Ransomware dominated malware-related data breaches investigated by Verizon last year, appearing in 71 percent of cases, according to the annual Verizon Data Breach Investigations Report (DBIR) released Thursday.
Compared to last year’s DBIR report, ransomware attacks are up 50 percent. Still, Verizon suspects the true number of ransomware attacks and victims is likely going under reported.
The DBIR, an analysis of more than 40,000 incidents (including 1,935 breaches) investigated by Verizon, shows that cybercriminals targeted manufacturing, the public sector and education the most, but Verizon senior network engineer Dave Hylender said the healthcare industry was hit the hardest with ransomware.
“Organized criminal groups continue to utilize ransomware to extort money from their victims, and since a data disclosure in these incidents is often not confirmed, they are not reflected in statistical data,” Verizon wrote.
Last year, ransomware attacks against healthcare organizations dominated headlines such a Locky ransomware attack against the hospital chain MedStar and Samsam ransomware attacks that crippled two California hospitals. Last year also saw the emergence of new types of ransomware and ransomware business models, with the DBIR citing Petya and Mischa specifically.
“Ransomware has evolved over the past year,” Hylender said. “We are seeing new strains with new attributes.” Instead of immediately infecting and encrypting data, criminals are now taking their time infiltrate systems and targeting high-value data with ransomware, he said.
“Ransomware gangs are using unforeseen and unusual command lines and are using new packaging techniques for their malware so they can evade detection,” Hylender said. Last year there was no shortage of unique ransomware from those that used fileless attack techniques, to campaigns that coupled elaborate phishing attacks with complex malicious Word macros.
The 2017 DBIR also singles out cyberespionage and APTs as a prevalent threat. Verizon said 21 percent of breaches last year were tied to organized nation-state groups that dominated headlines such as Fancy Bear, Equation Group and Turla.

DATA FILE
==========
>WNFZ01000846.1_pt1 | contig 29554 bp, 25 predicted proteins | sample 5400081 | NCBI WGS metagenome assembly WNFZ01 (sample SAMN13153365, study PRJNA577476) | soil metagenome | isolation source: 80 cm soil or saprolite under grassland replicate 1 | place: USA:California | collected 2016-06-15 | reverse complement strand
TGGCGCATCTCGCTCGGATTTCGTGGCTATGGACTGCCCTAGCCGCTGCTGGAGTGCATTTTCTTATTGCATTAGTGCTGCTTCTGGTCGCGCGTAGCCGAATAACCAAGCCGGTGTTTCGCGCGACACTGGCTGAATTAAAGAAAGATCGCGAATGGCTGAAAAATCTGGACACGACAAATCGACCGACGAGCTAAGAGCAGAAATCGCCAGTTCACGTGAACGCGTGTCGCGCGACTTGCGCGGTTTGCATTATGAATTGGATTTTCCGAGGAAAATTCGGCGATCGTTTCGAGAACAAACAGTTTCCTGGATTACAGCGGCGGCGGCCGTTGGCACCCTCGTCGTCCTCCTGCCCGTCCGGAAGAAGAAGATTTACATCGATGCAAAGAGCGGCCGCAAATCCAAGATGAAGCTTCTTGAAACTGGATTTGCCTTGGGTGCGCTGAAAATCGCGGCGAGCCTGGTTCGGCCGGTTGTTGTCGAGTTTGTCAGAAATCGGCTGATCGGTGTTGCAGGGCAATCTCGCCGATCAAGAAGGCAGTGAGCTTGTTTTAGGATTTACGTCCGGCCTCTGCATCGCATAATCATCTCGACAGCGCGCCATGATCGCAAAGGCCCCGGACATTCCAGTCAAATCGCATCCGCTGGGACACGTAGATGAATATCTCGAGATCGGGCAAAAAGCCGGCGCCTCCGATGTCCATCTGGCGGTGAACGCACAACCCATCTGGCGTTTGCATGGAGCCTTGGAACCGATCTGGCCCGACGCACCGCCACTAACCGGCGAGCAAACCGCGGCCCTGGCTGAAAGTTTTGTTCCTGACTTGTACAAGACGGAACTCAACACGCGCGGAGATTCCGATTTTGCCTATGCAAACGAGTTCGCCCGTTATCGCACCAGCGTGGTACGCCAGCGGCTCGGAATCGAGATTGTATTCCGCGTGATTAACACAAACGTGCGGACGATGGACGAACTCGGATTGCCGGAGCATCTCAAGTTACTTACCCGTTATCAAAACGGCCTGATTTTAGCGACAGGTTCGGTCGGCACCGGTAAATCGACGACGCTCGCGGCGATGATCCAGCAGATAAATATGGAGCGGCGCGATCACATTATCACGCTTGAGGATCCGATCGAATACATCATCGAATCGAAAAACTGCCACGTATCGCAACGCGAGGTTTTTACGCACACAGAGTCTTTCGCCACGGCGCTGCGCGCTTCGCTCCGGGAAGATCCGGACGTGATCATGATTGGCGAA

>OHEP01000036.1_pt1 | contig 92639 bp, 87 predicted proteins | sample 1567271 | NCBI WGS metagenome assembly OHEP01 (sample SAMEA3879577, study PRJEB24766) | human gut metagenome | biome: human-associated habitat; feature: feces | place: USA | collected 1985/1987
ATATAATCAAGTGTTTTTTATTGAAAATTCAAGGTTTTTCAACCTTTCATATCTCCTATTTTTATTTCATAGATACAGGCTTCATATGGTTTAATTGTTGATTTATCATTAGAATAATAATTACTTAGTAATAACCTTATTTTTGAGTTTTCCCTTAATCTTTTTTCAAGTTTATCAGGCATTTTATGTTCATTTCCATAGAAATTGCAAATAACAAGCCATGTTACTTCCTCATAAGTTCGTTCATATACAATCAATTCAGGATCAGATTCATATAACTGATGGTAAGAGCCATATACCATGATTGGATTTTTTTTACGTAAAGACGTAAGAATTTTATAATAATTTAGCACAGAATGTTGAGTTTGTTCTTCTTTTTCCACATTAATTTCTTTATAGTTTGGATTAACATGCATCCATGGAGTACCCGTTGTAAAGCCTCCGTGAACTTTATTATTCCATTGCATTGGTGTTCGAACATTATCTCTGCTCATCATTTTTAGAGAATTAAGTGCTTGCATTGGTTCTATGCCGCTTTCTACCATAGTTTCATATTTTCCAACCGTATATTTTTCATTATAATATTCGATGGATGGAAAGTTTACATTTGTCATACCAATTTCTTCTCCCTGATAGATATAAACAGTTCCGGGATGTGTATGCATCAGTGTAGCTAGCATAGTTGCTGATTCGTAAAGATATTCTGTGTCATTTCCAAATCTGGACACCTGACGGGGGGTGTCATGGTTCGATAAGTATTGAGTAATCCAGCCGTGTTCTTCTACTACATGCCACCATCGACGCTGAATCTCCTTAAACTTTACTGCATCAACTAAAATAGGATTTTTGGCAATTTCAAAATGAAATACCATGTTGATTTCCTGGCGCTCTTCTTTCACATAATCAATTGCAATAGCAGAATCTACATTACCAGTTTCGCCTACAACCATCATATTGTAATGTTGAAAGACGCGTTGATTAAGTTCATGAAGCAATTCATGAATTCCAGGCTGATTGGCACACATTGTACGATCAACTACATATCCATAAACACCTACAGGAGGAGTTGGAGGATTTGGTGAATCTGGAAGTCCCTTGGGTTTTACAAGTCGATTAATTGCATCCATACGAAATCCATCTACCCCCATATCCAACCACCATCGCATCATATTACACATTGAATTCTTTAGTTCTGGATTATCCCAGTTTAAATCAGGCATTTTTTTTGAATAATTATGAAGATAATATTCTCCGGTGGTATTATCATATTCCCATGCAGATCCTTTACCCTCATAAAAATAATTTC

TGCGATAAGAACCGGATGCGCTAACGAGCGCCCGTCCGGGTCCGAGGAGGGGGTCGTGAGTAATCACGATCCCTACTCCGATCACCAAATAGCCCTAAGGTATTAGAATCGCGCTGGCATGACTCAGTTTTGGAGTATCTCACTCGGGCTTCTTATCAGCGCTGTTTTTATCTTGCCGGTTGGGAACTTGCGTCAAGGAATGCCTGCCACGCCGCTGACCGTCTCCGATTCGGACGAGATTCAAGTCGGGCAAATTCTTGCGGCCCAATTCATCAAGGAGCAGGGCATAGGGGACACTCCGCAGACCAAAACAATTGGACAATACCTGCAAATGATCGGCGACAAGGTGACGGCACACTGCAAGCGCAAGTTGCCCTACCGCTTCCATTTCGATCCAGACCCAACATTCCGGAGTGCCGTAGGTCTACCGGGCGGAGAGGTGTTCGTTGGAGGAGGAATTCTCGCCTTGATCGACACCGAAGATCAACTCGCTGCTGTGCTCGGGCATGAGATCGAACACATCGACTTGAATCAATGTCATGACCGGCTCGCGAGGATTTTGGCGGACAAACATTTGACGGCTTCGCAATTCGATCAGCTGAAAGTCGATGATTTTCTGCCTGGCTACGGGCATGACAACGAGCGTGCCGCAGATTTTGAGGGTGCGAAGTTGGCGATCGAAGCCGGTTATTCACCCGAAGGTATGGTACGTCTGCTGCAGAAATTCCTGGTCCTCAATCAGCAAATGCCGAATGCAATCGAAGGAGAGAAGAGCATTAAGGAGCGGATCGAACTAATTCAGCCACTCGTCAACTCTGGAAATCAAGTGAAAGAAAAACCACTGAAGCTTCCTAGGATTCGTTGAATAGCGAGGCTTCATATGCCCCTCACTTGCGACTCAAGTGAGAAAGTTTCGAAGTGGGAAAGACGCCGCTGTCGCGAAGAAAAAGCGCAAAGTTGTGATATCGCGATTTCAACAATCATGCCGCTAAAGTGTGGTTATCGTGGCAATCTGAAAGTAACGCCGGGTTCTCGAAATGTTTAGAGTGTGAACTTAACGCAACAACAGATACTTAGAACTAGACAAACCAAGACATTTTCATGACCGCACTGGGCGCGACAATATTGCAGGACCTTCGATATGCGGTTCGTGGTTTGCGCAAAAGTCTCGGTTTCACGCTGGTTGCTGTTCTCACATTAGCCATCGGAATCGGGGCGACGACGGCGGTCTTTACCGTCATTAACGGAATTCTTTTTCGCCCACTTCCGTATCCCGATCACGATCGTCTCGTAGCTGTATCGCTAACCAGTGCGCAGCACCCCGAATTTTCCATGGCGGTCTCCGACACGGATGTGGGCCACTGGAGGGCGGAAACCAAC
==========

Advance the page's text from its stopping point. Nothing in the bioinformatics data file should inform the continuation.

State-affiliated actors were responsible for a quarter of recorded phishing attacks, up from nine percent last year. “Targeted phishing campaigns continue to be the tip of the spear for espionage-related breaches,” Verizon wrote. Hardest sectors hit by cyberespionage were manufacturing (representing 38 percent of attacks investigated by Verizon), public (34 percent), professional (9 percent) and education (7 percent), according to the DBIR.
The interesting change in the DBIR is the rise of academia as a target of these attacks, Hylender said. Colleges are centers of innovation and are building technologies that would certainly be targeted by state affiliated groups, he said.
“Criminals are realizing that intellectual property and trade secrets are being held by institutions of higher learning. And, state actors are realizing it’s easier to break into a university system and steal the R&D there than break into a government system or a well-developed and well-protected manufacturer’s system,” Hylender said.
In the report, Verizon offers several words of advice for business. One, don’t go out of your way to give hackers a reason to attack you. “Stay off the radar of any potential hacker,” Verizon said. It also suggests keeping an ear to the ground when it comes to understanding the type of defenses needed based on reliable threat intelligence. And then, there is the obvious – secure your environment. “Implement a timely and effective patch management program; conduct regular penetration-testing activities,” it suggests.
Verizon also recommends implementing two-factor authentication and offering security awareness training for staffs.
“People are still not using two-factor authentication and hackers are still using brute force passwords attacks. There are all sorts of things we tell people to do to be more secure. Nevertheless, people continue to practice poor security hygiene. Will things change next year? Why would criminals morph and change their tactics if what they are doing today is easy, successful and making them a great deal of money.”